Vanilla is also scarcer nowadays because there are large food companies who pledged to stop using artificial flavors, and they’re competing for the world’s limited supply.

The good news is that more countries in the developing world are starting to grow vanilla orchids. Israel is experimenting with green house growing of the vanilla orchid.

If you’re shrugging your shoulders and say that the difference in flavor between the real stuff and imitation vanilla isn’t important to you, if you don’t mind eating petroleum products, does real vanilla have any health benefits?

Vanilla is said to have antioxidant, anti-inflammatory, anti-carcinogenic and antidepressant properties. And I like to think that I’m eating the kind of foods Adam and Eve had in their cupboards in the Garden of Eden. I like the fact that I’m not turning my back on farmers who are doing the kind of artisanal work done for thousands of years!

How do you pick a good vanilla extract?

Think what makes a bottle of fine wine fine. Think the same about a bottle of fine vanilla extract! Vanilla flavor differs because of the differences in climate and soil –but also by each region’s unique method of curing and drying. While vanilla is said to have first been grown in Mexico, today the vanilla orchid is found in Israel, Tahiti, Uganda, Madagascar, Indonesia and Papua New Guinea.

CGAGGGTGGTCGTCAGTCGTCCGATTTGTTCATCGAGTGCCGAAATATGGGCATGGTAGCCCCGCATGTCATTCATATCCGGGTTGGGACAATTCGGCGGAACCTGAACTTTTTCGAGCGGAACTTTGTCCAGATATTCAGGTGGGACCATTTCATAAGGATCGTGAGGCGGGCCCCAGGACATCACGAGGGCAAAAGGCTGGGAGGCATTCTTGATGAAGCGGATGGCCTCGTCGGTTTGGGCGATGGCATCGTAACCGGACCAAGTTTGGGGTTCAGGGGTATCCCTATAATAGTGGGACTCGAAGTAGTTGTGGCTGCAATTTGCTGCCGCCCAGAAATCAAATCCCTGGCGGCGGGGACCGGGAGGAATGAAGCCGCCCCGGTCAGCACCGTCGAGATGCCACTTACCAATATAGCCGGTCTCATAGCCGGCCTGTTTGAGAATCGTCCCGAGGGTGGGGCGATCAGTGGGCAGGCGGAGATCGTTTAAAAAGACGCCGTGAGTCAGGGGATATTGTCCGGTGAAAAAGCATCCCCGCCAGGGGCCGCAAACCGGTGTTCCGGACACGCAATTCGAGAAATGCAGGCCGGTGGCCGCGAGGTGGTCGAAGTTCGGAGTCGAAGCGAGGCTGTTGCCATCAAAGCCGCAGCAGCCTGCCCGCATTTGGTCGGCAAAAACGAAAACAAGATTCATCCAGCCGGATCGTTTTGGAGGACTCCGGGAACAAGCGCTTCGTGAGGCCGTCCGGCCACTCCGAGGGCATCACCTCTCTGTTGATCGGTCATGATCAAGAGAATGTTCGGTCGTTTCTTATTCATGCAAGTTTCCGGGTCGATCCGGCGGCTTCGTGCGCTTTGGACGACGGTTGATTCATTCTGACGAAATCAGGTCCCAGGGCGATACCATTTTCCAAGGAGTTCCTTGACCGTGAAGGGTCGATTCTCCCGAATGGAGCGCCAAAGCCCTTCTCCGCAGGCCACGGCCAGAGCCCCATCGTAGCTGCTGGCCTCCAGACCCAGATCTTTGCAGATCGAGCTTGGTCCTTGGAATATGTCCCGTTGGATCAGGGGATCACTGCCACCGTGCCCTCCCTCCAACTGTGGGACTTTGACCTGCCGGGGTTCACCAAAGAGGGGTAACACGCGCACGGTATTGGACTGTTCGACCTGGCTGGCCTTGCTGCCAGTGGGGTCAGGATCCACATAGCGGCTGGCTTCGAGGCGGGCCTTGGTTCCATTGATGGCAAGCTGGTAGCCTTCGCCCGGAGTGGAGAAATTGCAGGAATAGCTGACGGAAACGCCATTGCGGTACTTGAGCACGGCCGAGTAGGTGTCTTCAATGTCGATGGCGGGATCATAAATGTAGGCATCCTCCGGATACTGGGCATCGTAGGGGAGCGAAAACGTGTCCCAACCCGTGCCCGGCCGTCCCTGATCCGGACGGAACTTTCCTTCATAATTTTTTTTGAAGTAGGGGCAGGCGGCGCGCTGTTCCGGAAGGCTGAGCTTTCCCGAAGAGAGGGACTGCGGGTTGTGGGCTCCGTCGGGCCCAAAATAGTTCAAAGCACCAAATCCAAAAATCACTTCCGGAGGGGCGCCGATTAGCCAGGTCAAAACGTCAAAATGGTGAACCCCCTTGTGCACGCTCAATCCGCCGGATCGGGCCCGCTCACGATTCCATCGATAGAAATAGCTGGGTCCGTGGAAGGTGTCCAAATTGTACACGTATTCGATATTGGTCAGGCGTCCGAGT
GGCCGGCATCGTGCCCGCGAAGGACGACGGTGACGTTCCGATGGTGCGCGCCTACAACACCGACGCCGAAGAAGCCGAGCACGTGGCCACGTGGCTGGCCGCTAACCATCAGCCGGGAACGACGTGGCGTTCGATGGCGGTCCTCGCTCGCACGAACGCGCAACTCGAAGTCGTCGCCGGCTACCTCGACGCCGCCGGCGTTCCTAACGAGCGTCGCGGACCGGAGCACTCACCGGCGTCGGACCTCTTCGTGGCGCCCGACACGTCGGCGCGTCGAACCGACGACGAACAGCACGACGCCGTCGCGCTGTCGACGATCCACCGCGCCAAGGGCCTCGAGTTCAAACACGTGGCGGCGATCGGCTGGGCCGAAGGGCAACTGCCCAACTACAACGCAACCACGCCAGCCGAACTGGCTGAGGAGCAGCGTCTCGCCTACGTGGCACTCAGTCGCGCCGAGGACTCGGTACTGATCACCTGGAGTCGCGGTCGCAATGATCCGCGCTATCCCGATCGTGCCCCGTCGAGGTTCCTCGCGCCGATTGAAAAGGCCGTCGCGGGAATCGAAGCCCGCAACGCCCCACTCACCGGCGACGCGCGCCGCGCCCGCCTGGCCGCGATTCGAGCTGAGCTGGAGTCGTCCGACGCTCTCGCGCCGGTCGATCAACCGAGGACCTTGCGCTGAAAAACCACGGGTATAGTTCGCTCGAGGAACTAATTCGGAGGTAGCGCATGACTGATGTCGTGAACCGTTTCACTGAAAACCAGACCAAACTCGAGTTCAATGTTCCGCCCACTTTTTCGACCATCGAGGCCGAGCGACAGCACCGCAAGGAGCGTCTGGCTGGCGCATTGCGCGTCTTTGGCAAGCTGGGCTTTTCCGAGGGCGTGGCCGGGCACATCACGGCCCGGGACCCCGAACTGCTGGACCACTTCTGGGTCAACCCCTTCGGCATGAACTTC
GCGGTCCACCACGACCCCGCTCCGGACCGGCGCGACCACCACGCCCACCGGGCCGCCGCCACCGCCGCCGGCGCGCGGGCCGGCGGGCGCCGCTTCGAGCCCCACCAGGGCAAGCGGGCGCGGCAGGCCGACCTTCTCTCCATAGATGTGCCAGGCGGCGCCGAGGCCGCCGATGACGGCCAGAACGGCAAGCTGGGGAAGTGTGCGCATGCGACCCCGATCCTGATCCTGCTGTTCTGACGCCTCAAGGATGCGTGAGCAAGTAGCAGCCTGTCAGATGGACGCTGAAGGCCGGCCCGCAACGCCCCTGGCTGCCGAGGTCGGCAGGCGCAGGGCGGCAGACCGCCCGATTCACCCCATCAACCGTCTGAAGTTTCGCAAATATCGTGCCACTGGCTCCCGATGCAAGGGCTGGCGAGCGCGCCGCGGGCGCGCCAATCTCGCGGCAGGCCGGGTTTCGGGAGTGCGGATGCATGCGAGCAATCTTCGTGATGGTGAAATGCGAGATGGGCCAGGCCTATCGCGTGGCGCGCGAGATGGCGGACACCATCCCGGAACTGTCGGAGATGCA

We’ve carried many vanillas over the years. We’ve chosen our vanillas based on taste, mission, and ethics. Most recently, you’ve seen Singing Dog Vanilla grown in Papua New Guinea. Their label says, “Organic, non-GMO, sugar free, gluten free.” We’re introducing a new vanilla company called Madécasse, also Fair Trade, non-GMO, sugar free, gluten free. Kosher.

Our bakers, Tori and Nathan said that they felt the Madécasse vanilla has a more complex, rounded flavor. We’d like to know your opinion.

Want to make your own vanilla extract?  Of course, use vanilla beans that are first quality (yes, we have those!) In a clean jar, combine 16 ounces alcohol (vodka, rum, bourbon or brandy – I like vodka best because you can see it change color as the beans soak) with 4 whole vanilla beans.

Combine alcohol and the whole vanilla beans in the clean jar and put on the lid. Place jar in a cool, dark place for 2 months, occasionally agitating the beans (I shake the jar each day). At the end of two months, your vanilla will smell heavenly and you can start to use it. Leave the beans in the jar or, as my mom used to do, take them out and put them in your coconut sugar jar to flavor the sugar.

Cook’s Illustrated says, “Like taste in music, it’s a personal choice. Do you want to listen to a soloist or a symphony? Some people will never buy an imitation vanilla because it’s made from petroleum, because it’s not ‘real,’ because it’s not as interesting or complex, or because they want to support small farmers. Others simply cannot justify the price of pure vanilla extract, and that’s fair, too.”

My strong opinion? I’d rather pay a fair price for the best quality food and pay less for health care as I move through life…..I know I want the celestial notes and amazing taste of real vanilla!